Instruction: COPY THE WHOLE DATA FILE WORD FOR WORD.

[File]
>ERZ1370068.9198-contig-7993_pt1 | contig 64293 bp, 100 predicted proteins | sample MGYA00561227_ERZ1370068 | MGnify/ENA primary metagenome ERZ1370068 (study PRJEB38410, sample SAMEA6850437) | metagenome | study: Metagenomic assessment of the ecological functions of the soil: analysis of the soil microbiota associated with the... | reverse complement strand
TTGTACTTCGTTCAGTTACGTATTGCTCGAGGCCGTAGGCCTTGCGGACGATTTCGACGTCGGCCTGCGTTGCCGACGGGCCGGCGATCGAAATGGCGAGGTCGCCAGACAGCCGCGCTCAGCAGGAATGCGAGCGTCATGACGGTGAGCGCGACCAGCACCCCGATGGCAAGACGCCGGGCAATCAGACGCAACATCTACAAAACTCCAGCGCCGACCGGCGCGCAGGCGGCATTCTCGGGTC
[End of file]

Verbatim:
>ERZ1370068.9198-contig-7993_pt1 | contig 64293 bp, 100 predicted proteins | sample MGYA00561227_ERZ1370068 | MGnify/ENA primary metagenome ERZ1370068 (study PRJEB38410, sample SAMEA6850437) | metagenome | study: Metagenomic assessment of the ecological functions of the soil: analysis of the soil microbiota associated with the... | reverse complement strand
TTGTACTTCGTTCAGTTACGTATTGCTCGAGGCCGTAGGCCTTGCGGACGATTTCGACGTCGGCCTGCGTTGCCGACGGGCCGGCGATCGAAATGGCGAGGTCGCCAGACAGCCGCGCTCAGCAGGAATGCGAGCGTCATGACGGTGAGCGCGACCAGCACCCCGATGGCAAGACGCCGGGCAATCAGACGCAACATCTACAAAACTCCAGCGCCGACCGGCGCGCAGGCGGCATTCTCGGGTC